Alison, Francis (1705–1779) educator, scholar - American Education
Francis Alison rose to prominence during the religious revivalist movement known as the Great Awakening. As in much of New England and the Middle Atlantic colonies, Pennsylvania Presbyterians were divided into a camp that promoted and celebrated the Great Awakening (“new-siders”) and another camp (“old-siders”) that feared the effects of the explosion in evangelism. Alison was a prominent old-sider who opposed the Great Awakening. Ultimately, however, he was a voice of reconciliation among the Presbyterians of Pennsylvania. Peace and Union Recommended, his only extant sermon, was preached in May 1758 to celebrate the reunion of old- and new-siders within Pennsylvania Presbyterianism. Alison chose to address the schism in general terms rather than risk reopening the freshly healed wounds within his own church. He urged all Christians to live in harmony and unity, and he listed eight notable men as exemplars of peacemakers within the faith. Among these men Alison included Gilbert Tennent, one of the leading “Awakener” ministers.
Born in 1705 in county Donegal, Ireland, Alison received an education from an Anglican preparatory school and went on to study at the University of Edinburgh. He received his master’s degree from the university in 1733 and was ordained by the Presbytery of Letterkenny, Ireland, in 1735. That fall Alison immigrated to America, and soon afterward he was named pastor of the Presbyterian Church in New London, Pennsylvania. Settling in the prosperous middle colonies, Alison married Hannah Armitage of Delaware and began a family that eventually included six children.
As the Great Awakening swept across America in the 1740s, Alison became a vocal critic of its “wild disorders” and predicted that the movement would destroy many Protestant denominations. When Presbyterian congregations did begin to split into “new side” and “old side” factions, however, old-sider Alison became a leading advocate of moderation and compromise. He opposed a move within the Presbyterian Synod of Philadelphia to expel new-side representatives in 1741, for example, and actively worked for reconciliation.
In 1743 Alison established the New London Academy at New London, which later became the University of Delaware. He taught at the Academy for almost a decade, leaving the classroom only to become the Rector of the Academy and pastor of the First Presbyterian Church of Philadelphia. When Philadelphia’s academy decided to offer college training, Alison accepted the post of vice provost and professor of classics and metaphysics at what would become the University of Pennsylvania.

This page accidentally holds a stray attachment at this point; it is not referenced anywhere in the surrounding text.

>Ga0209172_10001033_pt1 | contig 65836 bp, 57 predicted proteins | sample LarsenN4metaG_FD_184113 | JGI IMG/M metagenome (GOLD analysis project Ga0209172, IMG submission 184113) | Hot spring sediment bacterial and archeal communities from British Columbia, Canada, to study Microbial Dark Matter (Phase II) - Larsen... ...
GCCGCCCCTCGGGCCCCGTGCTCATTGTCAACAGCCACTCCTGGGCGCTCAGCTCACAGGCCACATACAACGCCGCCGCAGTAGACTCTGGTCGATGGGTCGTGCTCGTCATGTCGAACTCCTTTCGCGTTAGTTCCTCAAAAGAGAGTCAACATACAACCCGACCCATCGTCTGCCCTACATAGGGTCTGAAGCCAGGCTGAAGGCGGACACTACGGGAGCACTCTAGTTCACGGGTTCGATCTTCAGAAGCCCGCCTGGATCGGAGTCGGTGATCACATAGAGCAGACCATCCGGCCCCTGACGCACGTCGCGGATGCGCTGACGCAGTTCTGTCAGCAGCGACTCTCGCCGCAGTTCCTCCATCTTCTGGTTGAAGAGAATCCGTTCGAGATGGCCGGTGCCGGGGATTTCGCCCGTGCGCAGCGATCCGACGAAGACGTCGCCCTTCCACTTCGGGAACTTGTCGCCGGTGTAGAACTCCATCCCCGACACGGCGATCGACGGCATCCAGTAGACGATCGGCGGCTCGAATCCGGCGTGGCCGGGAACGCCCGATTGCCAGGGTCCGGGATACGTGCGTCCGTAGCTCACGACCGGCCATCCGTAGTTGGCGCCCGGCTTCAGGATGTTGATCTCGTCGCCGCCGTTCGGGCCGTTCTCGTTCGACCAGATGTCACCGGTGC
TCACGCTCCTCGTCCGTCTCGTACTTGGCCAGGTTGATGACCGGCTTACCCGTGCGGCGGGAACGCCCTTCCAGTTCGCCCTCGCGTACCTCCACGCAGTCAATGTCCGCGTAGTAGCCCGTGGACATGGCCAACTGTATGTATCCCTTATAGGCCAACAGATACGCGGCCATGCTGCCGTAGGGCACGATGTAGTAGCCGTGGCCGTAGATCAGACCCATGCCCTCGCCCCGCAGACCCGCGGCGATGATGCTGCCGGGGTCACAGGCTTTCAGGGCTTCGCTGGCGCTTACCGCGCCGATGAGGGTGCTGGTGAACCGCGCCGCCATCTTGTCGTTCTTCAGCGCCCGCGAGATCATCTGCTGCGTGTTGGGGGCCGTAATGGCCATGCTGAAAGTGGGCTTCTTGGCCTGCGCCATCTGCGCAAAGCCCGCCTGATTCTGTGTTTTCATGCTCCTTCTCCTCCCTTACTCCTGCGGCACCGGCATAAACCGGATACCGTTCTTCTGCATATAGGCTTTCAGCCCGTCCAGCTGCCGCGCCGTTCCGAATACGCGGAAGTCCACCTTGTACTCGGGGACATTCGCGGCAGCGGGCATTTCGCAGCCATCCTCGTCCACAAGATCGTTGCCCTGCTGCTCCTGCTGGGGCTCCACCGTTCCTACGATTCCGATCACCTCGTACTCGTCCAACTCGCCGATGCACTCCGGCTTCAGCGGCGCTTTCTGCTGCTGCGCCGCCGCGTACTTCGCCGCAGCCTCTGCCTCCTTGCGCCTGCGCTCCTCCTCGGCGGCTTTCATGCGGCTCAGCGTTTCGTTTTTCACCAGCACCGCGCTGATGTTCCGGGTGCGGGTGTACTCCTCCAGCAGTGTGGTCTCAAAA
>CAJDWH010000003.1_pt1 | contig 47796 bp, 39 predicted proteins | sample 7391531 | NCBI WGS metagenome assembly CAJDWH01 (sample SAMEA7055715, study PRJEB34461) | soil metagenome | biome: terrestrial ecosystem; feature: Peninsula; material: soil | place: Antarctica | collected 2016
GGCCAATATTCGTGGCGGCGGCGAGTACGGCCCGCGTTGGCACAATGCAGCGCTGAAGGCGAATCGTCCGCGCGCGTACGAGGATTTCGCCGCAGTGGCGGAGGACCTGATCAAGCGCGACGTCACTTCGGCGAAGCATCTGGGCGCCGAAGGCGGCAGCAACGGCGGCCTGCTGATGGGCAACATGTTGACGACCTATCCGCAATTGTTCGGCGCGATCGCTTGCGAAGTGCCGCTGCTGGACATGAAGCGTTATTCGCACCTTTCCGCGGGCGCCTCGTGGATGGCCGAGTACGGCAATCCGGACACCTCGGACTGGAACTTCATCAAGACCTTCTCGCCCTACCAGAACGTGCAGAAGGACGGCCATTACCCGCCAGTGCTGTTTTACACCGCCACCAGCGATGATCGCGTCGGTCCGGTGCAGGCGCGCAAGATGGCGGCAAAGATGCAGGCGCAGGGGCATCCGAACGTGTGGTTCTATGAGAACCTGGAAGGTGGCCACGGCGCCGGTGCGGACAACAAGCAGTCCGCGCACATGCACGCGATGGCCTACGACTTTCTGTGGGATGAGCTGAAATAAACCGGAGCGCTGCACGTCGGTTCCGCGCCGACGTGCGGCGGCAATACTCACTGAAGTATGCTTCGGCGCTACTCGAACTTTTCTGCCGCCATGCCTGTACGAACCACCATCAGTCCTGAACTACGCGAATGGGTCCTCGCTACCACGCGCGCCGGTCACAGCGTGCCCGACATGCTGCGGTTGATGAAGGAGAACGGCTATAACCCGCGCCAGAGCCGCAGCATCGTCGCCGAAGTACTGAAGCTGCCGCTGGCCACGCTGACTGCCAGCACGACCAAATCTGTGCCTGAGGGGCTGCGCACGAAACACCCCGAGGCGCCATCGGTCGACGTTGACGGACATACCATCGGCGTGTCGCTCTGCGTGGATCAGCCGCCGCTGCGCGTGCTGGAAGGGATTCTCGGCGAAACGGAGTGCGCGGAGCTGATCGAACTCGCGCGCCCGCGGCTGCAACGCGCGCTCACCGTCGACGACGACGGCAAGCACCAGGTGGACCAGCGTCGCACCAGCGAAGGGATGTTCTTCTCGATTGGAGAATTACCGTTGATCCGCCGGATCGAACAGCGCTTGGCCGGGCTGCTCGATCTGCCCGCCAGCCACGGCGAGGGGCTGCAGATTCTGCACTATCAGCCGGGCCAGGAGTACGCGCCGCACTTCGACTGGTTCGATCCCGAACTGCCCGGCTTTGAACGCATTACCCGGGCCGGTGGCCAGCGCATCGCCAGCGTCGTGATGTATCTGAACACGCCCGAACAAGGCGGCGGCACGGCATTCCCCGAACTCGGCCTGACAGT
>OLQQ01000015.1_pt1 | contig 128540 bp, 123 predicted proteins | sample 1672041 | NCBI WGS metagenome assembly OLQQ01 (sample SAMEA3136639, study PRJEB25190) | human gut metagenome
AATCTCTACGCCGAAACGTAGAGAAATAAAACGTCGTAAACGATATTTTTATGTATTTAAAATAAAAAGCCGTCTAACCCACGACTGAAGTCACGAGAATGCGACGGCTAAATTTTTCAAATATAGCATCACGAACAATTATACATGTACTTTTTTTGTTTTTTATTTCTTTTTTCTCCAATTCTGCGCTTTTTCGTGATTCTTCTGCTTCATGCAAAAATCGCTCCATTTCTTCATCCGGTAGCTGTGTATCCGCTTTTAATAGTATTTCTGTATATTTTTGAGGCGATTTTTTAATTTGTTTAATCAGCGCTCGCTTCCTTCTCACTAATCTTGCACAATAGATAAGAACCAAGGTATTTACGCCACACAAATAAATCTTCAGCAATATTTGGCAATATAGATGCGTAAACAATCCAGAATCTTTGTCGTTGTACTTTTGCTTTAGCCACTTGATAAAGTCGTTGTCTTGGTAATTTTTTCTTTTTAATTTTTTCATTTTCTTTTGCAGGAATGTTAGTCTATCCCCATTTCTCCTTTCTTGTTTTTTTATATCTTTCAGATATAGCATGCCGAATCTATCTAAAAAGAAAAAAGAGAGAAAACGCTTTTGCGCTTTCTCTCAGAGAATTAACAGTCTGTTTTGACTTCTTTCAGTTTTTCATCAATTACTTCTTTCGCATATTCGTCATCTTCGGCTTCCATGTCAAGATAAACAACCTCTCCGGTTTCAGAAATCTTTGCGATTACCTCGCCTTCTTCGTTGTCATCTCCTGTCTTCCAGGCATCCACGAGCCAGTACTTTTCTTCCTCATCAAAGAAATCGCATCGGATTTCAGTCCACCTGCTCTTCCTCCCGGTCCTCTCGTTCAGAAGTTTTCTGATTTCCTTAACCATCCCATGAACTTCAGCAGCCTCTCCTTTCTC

Alison’s reputation as an educator and scholar spread. Benjamin Franklin respected him as a learned and honest man, and Ezra Stiles praised Alison for his support of scientific study. In 1756 Alison received an honorary degree from the University of Glasgow, becoming the first American Presbyterian clergyman to be recognized in this fashion by a European university. Other honors followed: he was awarded honorary M.A. degrees from Yale in 1755 and from the College of New Jersey (later Princeton University) in 1756. Alison also received recognition for founding the first life insurance company in America, now known as the Presbyterian Ministers’ Fund. Although the fervor of the Awakening years had died away, Alison was still strongly identified with the more traditional wing of his denomination. It was this identification that cost him the presidency of the College of New Jersey in 1766 as new-siders rallied to support John Witherspoon.
Alison died in 1779 in Philadelphia, Pennsylvania. He did not leave behind the great legacy of published sermons expected of a man of his standing within the clergy. As one of his students explained, Alison did not like to appear in print. He preferred to be remembered as a teacher.
- Alison, Francis. Peace and Union Recommended; and Self Disclaim’d, and Christ Exalted: In Two Sermons, Preached at Philadelphia, before the Reverend Synods of New-York and Philadelphia: The First, on the 24th of May, 1758. . . . Philadelphia: Printed by W. Dunlap, 1758; Early American Imprints, 8070.
- Miller, Kerby A., Arnold Schrier, Bruce D. Boling, and David N. Doyle, eds. Irish Immigrants I in the Land of Canaan: Letters and Memoirs from Colonial and Revolutionary America, 1675–1815. New York: Oxford University Press, 2003.